Sentences Containing 'malady'
Otherwise, the place will be quickly forgotten, it will never be found when I am dead of the same malady, I shall be laid under some other heap of poor grass.
``I believe,''returned Doctor Manette,``that there had been a strong and extraordinary revival of the train of thought and remembrance that was the first cause of the malady.
Did you forget that this great man, this hero, this demigod, is attacked with a malady of the skin which worries him to death, prurigo?''
This malady admits but of one remedy; I will tell you what that is.
Since the first attack I experienced of this malady, I have continually reflected on it.
The doctor analyzed the symptoms of the malady to which the prisoner had succumbed, and declared that he was dead.
``It is the sort of malady which we call monomania,''said the doctor.
And to tell you the truth, sirs," continued the goatherd, "it was yesterday that we resolved, I and four of the lads, two of them our servants, and the other two friends of mine, to go in search of him until we find him, and when we do to take him, whether by force or of his own consent, to the town of Almodovar, which is eight leagues from this, and there strive to cure him (if indeed his malady admits of a cure), or learn when he is in his senses who he is, and if he has relatives to whom we may give notice of his misfortune.
The malady will wear out by and by, the doctors say, but in the meantime she has to lie down for a twelvemonth.
Seriously apprehending that his malady would increase, unless we put some innocent deception upon him and caused him to believe that he was useful, or unless we could put him in the way of being really useful (which would be better), I made up my mind to try if Traddles could help us.
“He could easily conceive, that a _Houyhnhnm_, grew weak and heavy a few days before his death, or by some accident might hurt a limb; but that nature, who works all things to perfection, should suffer any pains to breed in our bodies, he thought impossible, and desired to know the reason of so unaccountable an evil.” I told him “we fed on a thousand things which operated contrary to each other; that we ate when we were not hungry, and drank without the provocation of thirst; that we sat whole nights drinking strong liquors, without eating a bit, which disposed us to sloth, inflamed our bodies, and precipitated or prevented digestion; that prostitute female _Yahoos_ acquired a certain malady, which bred rottenness in the bones of those who fell into their embraces; that this, and many other diseases, were propagated from father to son; so that great numbers came into the world with complicated maladies upon them; that it would be endless to give him a catalogue of all diseases incident to human bodies, for they would not be fewer than five or six hundred, spread over every limb and joint—in short, every part, external and intestine, having diseases appropriated to itself.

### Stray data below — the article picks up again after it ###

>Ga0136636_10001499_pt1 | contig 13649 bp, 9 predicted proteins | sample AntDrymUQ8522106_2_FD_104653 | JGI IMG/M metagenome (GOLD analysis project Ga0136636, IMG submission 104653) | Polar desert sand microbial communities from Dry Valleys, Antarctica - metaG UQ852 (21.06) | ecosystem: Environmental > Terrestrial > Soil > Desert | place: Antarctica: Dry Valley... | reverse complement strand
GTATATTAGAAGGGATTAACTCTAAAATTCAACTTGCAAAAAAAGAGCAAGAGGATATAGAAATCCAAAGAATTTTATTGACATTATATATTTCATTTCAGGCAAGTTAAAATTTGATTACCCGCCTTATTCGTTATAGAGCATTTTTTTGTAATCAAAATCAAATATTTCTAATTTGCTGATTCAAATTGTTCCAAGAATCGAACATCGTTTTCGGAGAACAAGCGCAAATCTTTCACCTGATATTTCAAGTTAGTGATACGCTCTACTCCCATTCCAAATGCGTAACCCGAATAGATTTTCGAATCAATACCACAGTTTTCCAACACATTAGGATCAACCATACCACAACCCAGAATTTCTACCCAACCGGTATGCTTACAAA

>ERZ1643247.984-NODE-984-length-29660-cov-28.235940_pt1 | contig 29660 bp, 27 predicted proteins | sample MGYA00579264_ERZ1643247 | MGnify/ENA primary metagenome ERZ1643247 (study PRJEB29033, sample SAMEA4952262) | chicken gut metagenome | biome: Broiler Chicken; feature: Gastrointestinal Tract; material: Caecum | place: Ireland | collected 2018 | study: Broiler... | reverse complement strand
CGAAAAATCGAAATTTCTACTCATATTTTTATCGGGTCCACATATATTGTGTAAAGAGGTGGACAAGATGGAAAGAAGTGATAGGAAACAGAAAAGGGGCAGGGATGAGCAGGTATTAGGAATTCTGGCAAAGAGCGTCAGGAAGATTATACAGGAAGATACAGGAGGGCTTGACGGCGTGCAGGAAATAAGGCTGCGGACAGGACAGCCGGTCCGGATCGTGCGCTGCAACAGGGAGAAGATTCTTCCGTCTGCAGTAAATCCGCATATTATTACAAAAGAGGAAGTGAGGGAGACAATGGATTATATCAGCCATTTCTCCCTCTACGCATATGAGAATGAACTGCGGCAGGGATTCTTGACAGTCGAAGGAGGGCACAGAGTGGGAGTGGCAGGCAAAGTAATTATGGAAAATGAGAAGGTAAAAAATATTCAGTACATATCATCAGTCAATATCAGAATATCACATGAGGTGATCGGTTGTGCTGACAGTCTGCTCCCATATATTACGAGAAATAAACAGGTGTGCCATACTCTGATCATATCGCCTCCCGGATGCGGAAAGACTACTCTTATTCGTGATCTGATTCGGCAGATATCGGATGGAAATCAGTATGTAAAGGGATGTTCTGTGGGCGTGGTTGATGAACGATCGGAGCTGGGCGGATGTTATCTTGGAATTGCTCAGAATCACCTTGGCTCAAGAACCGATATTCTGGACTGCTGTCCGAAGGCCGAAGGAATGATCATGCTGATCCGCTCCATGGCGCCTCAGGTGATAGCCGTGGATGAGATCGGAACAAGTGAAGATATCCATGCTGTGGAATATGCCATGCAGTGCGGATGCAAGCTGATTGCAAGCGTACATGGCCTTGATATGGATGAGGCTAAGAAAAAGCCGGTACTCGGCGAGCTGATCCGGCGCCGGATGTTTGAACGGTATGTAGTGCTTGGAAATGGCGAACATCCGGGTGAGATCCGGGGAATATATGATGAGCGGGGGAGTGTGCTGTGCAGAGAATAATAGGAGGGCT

I would e'en take it for sublime, did I not know that the colic is a noisy malady.
There is that in thee, poor lad, which I feel too curing to my malady.
Like cures like; and for this hunt, my malady becomes my most desired health.
As he was suffering from an incurable malady of the eyes, which threatened to leave him blind, prayers were offered to St.
More Vocab Words::: hilarity - boisterous mirth(merriment; laughter); ADJ. hilarious: full of laughter
::: gild - cover with a thin layer of gold
::: lechery - gross lewdness; lustfulness; ADJ. lecherous; N. lecher: lecherous man
::: flippant - lacking proper seriousness; Ex. flippant remarks about death; N. flippancy
::: slink - move furtively; ADJ. slinky: stealthy; furtive; sneaky (as in ambush)
::: pander - cater to (the low desires of others)
::: trajectory - path taken by a projectile; Ex. trajectory of a bullet
::: assay - analyze (to discover what materials are present); evaluate (soil or ore)
::: fluster - confuse; make nervous and confused; N.
::: wean - accustom a baby not to nurse; accustom (the young of a mammal) to take nourishment other than by suckling; give up a cherished activity; cause to gradually leave (an interest or habit); Ex. wean oneself from cigarettes